BirdWords in a Global Classroom

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The BirdWords projects have been developed by EWA (the Ethno-ornithology World Atlas) to support local schools, museums, conservation groups, and communities who value diverse cultural knowledge of birds in multiple languages. BirdWords publications include free downloadable bird name posters in several Indigenous languages, the BirdWords Across Continents storymap, which maps the many names of several birds across their migration flyways, and a series of lesson plan activities to choose from.

The Ethno-ornithology World Atlas (EWA) is a worldwide collection of cultural material relating to birds. It is made up of contributions of folk-names, ecological knowledge, stories, songs, poetry, artwork, and other materials developed by users and aims to promote the engagement of all people in bird conservation.

These BirdWords Around the World (Global Classroom materials) activities were created in 2019 by Felice Wyndham and Megan Kerr with funding from the Open World Research Initiative's Creative Multilingualism project and consultation with Karen Park, Andy Gosler, and John Fanshawe. All materials are licensed as CC BY-NC 4.0 (you are free to use in a non-commercial way if you give attribution).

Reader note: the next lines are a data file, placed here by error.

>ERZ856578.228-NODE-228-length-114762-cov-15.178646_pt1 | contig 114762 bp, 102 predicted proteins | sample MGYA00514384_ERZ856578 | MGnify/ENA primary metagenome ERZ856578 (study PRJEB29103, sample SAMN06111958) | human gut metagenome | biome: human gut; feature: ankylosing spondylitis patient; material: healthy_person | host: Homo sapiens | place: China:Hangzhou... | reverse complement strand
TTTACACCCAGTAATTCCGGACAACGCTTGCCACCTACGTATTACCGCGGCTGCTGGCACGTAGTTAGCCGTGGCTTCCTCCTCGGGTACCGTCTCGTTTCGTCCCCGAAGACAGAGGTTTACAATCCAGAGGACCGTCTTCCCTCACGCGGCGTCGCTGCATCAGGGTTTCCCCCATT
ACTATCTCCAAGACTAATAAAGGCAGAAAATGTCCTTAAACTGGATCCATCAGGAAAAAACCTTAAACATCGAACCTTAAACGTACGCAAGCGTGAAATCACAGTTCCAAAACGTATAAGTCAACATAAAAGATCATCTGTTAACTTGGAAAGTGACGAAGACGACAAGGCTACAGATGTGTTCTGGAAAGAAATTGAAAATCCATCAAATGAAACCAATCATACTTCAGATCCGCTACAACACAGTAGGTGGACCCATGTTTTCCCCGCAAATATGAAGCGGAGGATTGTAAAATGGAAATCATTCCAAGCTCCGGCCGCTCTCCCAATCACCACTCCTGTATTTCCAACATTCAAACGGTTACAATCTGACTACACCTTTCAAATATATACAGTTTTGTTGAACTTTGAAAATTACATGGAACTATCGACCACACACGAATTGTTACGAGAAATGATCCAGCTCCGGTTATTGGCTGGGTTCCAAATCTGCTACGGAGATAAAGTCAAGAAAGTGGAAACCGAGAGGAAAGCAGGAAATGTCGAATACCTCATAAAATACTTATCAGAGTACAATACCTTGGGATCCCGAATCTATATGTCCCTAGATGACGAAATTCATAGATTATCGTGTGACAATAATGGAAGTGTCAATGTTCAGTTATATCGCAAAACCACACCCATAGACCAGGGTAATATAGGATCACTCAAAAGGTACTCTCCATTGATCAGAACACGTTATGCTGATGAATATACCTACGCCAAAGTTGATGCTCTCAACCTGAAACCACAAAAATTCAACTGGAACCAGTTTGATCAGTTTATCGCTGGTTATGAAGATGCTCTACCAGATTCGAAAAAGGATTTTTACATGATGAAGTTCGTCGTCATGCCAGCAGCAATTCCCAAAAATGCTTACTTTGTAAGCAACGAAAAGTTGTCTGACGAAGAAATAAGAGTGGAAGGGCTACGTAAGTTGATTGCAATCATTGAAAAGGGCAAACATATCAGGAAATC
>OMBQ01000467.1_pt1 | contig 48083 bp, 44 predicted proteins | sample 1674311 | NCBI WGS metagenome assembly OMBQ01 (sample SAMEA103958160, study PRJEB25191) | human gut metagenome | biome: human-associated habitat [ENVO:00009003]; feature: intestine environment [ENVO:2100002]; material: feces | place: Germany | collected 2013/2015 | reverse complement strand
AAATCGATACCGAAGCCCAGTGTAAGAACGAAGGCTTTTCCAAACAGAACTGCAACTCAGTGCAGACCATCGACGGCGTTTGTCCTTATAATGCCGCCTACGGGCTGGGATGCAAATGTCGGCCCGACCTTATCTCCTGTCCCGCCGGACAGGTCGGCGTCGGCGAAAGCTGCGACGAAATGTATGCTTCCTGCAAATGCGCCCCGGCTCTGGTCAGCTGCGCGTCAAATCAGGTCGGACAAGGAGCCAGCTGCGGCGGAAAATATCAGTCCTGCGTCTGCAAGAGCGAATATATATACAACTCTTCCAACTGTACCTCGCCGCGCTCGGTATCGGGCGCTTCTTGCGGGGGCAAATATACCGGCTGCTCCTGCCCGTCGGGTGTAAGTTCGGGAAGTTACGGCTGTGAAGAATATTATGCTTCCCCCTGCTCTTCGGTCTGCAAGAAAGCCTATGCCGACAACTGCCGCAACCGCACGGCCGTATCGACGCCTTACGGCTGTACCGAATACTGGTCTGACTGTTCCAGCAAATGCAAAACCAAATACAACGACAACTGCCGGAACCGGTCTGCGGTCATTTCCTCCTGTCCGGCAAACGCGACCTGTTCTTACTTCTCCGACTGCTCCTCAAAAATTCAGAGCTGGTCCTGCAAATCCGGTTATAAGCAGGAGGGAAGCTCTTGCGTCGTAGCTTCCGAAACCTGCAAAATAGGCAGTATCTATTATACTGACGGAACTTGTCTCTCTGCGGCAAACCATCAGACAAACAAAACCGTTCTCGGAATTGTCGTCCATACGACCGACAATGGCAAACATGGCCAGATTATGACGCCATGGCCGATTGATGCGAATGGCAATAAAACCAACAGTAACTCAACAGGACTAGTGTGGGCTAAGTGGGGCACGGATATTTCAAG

Click on the links below to access the downloadable teaching materials via the EWA website. Each activity includes a summary and explanation of the activity's purpose, plus details of any materials needed. There are also suggestions of variations and extensions to the activities, as well as ideas for some follow-on activities.

Teacher overview 

Includes an overview table of all resources plus a summary of the available activities and further details of how to use them.

Activity 1: What do we call them?

Students invent names for unfamiliar birds, to explore common naming features. They compare that with names of local birds to see what that tells us about how we see them.

Activity 2: What do we think of them?

Students explore bird idioms in the language through a bingo game then discuss what that tells us about how we see the different birds.

Activity 3: How do we group them?

Students group cards of birds as many different ways as they can think of, to explore the different options for classification / taxonomy.

Activity 4: What do they sound like?

Students discuss bird sounds then, according to level, knowledge and local expressions, explore: warblish (phrases birds are 'saying'), bird-specific onomatopoeia (e.g. 'cock-a-doodle-do'), or general vocabulary for bird sounds (e.g. 'chirrup').

Activity 5: Where are they going?

Students look at where their local swallows are going next and send postcards to another school or group on the migration route.

 

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